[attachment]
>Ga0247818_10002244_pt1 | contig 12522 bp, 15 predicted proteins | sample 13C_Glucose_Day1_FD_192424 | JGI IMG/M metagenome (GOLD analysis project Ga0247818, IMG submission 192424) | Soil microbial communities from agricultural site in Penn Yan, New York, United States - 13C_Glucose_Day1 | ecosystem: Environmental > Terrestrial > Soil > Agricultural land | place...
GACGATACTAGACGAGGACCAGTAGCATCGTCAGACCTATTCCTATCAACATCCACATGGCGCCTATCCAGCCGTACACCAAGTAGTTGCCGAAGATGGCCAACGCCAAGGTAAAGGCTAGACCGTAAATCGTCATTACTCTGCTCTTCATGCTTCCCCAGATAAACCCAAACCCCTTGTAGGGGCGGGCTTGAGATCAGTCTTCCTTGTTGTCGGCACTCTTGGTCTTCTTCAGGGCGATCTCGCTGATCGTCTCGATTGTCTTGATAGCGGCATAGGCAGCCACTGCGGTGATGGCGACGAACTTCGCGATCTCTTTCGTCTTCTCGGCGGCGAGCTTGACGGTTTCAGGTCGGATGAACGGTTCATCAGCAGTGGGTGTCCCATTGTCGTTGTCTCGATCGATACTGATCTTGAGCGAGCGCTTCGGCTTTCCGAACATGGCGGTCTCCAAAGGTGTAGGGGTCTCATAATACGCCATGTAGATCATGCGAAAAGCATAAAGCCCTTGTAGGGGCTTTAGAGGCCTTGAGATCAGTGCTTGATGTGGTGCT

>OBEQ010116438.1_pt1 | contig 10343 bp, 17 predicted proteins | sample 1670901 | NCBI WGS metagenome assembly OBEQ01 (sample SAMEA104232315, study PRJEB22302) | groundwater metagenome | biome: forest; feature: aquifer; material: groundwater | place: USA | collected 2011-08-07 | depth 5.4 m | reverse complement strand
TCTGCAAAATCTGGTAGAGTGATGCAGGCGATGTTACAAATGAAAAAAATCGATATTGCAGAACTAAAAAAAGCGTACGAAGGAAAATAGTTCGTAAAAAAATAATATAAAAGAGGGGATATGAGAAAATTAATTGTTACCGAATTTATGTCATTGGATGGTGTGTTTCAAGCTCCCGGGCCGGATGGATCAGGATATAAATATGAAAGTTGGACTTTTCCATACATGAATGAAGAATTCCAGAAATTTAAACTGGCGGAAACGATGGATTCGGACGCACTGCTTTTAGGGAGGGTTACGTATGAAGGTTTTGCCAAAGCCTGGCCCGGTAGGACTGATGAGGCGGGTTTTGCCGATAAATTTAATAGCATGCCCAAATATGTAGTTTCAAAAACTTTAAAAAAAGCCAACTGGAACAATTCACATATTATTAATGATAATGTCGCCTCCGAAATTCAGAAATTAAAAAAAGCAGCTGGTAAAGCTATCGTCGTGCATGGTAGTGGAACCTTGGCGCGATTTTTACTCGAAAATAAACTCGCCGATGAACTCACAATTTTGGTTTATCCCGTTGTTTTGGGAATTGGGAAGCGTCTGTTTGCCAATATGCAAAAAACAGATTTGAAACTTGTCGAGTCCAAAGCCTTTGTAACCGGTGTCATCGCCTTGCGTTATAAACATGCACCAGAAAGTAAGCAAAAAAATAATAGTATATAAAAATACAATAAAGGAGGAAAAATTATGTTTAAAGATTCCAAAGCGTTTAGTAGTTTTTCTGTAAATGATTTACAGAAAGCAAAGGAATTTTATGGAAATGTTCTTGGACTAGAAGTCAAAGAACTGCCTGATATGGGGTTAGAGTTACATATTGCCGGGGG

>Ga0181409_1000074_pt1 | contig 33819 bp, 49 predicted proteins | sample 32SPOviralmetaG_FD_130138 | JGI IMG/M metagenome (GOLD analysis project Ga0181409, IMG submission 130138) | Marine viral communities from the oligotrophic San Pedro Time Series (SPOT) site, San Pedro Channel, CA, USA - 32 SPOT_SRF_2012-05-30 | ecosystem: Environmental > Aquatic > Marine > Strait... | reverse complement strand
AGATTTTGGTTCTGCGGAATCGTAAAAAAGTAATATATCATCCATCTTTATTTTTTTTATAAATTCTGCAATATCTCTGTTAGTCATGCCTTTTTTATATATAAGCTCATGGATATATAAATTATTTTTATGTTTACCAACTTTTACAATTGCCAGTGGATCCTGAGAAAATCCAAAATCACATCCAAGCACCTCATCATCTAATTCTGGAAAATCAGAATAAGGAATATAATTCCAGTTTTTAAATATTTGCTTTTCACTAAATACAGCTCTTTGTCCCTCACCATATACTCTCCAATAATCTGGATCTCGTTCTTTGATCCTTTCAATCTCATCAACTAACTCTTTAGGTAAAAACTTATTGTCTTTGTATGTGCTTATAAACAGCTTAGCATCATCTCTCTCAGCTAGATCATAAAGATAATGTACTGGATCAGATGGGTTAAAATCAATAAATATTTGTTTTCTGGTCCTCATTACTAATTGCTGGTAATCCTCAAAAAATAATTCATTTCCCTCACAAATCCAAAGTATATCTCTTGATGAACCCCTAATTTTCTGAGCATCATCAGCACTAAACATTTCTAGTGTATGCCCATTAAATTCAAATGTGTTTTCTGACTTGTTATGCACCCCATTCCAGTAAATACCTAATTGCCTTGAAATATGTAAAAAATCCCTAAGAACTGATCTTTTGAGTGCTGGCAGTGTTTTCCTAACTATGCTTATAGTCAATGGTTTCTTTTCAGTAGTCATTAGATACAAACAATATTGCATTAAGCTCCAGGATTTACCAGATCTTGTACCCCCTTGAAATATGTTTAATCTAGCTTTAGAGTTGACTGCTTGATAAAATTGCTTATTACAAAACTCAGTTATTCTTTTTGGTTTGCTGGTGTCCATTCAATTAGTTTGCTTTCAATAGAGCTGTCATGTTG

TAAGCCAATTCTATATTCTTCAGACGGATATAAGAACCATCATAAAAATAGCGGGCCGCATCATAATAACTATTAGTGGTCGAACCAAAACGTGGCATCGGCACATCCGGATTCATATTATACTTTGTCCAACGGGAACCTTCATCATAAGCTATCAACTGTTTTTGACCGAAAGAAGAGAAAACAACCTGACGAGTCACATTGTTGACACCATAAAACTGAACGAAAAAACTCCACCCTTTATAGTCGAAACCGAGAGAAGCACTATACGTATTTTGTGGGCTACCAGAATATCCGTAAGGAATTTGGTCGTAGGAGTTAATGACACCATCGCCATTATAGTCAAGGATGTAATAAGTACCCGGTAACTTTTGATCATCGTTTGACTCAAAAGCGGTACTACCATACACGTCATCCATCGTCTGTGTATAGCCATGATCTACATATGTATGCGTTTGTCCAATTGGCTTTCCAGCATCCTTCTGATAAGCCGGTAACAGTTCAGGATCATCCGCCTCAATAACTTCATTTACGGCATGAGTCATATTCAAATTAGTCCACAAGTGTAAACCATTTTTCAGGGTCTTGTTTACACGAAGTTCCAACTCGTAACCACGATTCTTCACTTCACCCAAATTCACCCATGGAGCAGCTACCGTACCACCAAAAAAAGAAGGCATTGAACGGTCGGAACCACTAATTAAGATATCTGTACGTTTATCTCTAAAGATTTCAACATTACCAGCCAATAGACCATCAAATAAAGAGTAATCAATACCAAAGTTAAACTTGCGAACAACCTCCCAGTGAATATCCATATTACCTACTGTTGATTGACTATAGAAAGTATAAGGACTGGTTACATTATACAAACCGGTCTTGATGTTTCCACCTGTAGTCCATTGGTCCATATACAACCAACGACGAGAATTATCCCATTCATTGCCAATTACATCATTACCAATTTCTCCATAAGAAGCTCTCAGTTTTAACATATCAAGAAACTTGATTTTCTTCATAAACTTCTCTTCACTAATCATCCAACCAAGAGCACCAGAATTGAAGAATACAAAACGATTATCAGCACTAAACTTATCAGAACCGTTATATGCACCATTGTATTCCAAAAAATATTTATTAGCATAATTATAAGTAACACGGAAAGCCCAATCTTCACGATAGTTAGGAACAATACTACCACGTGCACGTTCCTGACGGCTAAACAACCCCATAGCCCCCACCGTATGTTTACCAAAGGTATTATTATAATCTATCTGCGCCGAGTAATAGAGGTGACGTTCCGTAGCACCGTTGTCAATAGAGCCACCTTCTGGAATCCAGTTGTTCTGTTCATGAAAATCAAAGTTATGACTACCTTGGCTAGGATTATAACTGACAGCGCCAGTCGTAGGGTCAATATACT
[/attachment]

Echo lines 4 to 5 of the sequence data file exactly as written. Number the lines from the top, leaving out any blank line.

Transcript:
TCTGCAAAATCTGGTAGAGTGATGCAGGCGATGTTACAAATGAAAAAAATCGATATTGCAGAACTAAAAAAAGCGTACGAAGGAAAATAGTTCGTAAAAAAATAATATAAAAGAGGGGATATGAGAAAATTAATTGTTACCGAATTTATGTCATTGGATGGTGTGTTTCAAGCTCCCGGGCCGGATGGATCAGGATATAAATATGAAAGTTGGACTTTTCCATACATGAATGAAGAATTCCAGAAATTTAAACTGGCGGAAACGATGGATTCGGACGCACTGCTTTTAGGGAGGGTTACGTATGAAGGTTTTGCCAAAGCCTGGCCCGGTAGGACTGATGAGGCGGGTTTTGCCGATAAATTTAATAGCATGCCCAAATATGTAGTTTCAAAAACTTTAAAAAAAGCCAACTGGAACAATTCACATATTATTAATGATAATGTCGCCTCCGAAATTCAGAAATTAAAAAAAGCAGCTGGTAAAGCTATCGTCGTGCATGGTAGTGGAACCTTGGCGCGATTTTTACTCGAAAATAAACTCGCCGATGAACTCACAATTTTGGTTTATCCCGTTGTTTTGGGAATTGGGAAGCGTCTGTTTGCCAATATGCAAAAAACAGATTTGAAACTTGTCGAGTCCAAAGCCTTTGTAACCGGTGTCATCGCCTTGCGTTATAAACATGCACCAGAAAGTAAGCAAAAAAATAATAGTATATAAAAATACAATAAAGGAGGAAAAATTATGTTTAAAGATTCCAAAGCGTTTAGTAGTTTTTCTGTAAATGATTTACAGAAAGCAAAGGAATTTTATGGAAATGTTCTTGGACTAGAAGTCAAAGAACTGCCTGATATGGGGTTAGAGTTACATATTGCCGGGGG

>Ga0181409_1000074_pt1 | contig 33819 bp, 49 predicted proteins | sample 32SPOviralmetaG_FD_130138 | JGI IMG/M metagenome (GOLD analysis project Ga0181409, IMG submission 130138) | Marine viral communities from the oligotrophic San Pedro Time Series (SPOT) site, San Pedro Channel, CA, USA - 32 SPOT_SRF_2012-05-30 | ecosystem: Environmental > Aquatic > Marine > Strait... | reverse complement strand